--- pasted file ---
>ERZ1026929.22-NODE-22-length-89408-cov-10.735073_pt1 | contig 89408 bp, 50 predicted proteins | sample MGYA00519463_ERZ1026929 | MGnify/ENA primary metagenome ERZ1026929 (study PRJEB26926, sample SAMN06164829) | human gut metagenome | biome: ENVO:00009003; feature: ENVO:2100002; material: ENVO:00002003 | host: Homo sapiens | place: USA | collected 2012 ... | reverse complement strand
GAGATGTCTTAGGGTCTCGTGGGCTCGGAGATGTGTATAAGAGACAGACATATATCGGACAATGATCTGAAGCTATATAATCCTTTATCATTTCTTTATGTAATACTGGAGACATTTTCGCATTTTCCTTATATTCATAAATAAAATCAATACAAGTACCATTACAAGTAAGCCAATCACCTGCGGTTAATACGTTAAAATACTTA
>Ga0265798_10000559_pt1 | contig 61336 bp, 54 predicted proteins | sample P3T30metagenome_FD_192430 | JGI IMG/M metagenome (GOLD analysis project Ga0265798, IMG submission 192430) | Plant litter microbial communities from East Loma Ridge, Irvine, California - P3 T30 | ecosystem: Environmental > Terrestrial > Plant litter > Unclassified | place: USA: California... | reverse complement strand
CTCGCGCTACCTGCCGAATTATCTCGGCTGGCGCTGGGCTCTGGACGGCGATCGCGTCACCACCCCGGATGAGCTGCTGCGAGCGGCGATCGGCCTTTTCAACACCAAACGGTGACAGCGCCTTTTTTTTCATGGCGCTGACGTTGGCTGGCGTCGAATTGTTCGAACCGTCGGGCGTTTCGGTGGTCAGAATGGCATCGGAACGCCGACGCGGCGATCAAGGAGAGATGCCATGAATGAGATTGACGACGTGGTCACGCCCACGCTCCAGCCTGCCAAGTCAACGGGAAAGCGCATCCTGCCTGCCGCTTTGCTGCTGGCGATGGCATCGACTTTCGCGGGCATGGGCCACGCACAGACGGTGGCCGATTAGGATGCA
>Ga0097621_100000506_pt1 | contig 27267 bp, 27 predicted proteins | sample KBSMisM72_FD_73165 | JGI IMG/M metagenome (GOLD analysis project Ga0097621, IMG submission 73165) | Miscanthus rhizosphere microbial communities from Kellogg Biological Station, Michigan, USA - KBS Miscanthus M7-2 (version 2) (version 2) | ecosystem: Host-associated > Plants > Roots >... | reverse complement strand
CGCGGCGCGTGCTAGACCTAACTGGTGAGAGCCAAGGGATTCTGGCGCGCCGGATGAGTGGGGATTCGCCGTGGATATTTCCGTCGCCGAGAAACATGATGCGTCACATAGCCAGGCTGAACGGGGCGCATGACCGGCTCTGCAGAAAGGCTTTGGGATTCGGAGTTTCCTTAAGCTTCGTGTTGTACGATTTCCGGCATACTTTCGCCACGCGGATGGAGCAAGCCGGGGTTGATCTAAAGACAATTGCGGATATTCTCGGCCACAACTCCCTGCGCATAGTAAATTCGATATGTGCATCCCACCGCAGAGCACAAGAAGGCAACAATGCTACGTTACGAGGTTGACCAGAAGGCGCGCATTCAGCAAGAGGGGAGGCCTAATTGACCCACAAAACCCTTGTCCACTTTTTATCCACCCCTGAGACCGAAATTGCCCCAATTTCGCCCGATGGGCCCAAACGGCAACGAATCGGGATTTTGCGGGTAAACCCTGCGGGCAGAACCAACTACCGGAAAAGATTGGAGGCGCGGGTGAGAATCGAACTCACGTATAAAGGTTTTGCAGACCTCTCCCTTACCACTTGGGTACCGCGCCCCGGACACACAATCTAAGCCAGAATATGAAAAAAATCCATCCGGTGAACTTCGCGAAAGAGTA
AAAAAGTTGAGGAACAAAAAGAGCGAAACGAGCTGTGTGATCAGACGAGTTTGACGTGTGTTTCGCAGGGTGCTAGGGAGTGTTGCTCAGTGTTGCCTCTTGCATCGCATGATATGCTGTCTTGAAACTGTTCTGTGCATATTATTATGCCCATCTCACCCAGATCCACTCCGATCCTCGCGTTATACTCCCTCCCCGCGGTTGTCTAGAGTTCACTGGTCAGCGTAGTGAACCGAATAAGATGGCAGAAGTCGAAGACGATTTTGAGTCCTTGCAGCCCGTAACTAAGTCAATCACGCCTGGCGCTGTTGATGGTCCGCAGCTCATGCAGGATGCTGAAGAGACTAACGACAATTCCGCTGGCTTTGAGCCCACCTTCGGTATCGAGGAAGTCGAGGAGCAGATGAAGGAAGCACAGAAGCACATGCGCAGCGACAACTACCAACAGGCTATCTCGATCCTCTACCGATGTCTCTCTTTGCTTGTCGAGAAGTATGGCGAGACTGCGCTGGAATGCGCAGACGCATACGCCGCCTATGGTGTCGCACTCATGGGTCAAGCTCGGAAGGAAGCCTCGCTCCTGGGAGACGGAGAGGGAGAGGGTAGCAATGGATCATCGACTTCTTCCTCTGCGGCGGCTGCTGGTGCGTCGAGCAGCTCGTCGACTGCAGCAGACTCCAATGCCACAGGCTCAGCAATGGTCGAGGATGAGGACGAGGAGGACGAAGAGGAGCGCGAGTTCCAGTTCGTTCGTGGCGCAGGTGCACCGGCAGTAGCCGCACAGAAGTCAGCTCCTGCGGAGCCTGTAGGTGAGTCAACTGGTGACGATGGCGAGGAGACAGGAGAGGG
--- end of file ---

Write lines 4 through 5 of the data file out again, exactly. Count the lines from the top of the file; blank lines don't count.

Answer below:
CTCGCGCTACCTGCCGAATTATCTCGGCTGGCGCTGGGCTCTGGACGGCGATCGCGTCACCACCCCGGATGAGCTGCTGCGAGCGGCGATCGGCCTTTTCAACACCAAACGGTGACAGCGCCTTTTTTTTCATGGCGCTGACGTTGGCTGGCGTCGAATTGTTCGAACCGTCGGGCGTTTCGGTGGTCAGAATGGCATCGGAACGCCGACGCGGCGATCAAGGAGAGATGCCATGAATGAGATTGACGACGTGGTCACGCCCACGCTCCAGCCTGCCAAGTCAACGGGAAAGCGCATCCTGCCTGCCGCTTTGCTGCTGGCGATGGCATCGACTTTCGCGGGCATGGGCCACGCACAGACGGTGGCCGATTAGGATGCA
>Ga0097621_100000506_pt1 | contig 27267 bp, 27 predicted proteins | sample KBSMisM72_FD_73165 | JGI IMG/M metagenome (GOLD analysis project Ga0097621, IMG submission 73165) | Miscanthus rhizosphere microbial communities from Kellogg Biological Station, Michigan, USA - KBS Miscanthus M7-2 (version 2) (version 2) | ecosystem: Host-associated > Plants > Roots >... | reverse complement strand